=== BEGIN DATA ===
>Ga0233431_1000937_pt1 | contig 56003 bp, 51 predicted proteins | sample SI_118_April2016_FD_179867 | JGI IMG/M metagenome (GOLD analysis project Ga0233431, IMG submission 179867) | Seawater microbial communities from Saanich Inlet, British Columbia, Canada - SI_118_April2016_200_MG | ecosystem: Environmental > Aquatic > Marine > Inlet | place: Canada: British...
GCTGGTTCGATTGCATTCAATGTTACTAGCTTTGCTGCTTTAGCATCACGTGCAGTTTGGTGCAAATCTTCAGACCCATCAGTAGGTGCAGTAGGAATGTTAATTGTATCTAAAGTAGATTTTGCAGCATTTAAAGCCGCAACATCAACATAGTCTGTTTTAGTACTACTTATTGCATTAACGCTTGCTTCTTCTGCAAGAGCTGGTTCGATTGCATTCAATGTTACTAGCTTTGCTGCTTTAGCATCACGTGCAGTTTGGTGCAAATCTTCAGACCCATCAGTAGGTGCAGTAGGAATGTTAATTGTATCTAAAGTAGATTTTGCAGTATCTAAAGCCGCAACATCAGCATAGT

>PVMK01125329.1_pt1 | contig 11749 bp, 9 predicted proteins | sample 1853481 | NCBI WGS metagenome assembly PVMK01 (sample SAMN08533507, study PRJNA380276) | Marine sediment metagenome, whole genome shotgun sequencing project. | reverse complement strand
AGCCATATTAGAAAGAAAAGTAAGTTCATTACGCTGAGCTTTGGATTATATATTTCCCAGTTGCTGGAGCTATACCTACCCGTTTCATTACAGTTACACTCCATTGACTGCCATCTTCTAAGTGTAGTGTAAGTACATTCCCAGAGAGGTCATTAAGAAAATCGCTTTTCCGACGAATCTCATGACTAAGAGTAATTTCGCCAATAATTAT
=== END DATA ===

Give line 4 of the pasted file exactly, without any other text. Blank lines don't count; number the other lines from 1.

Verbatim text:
AGCCATATTAGAAAGAAAAGTAAGTTCATTACGCTGAGCTTTGGATTATATATTTCCCAGTTGCTGGAGCTATACCTACCCGTTTCATTACAGTTACACTCCATTGACTGCCATCTTCTAAGTGTAGTGTAAGTACATTCCCAGAGAGGTCATTAAGAAAATCGCTTTTCCGACGAATCTCATGACTAAGAGTAATTTCGCCAATAATTAT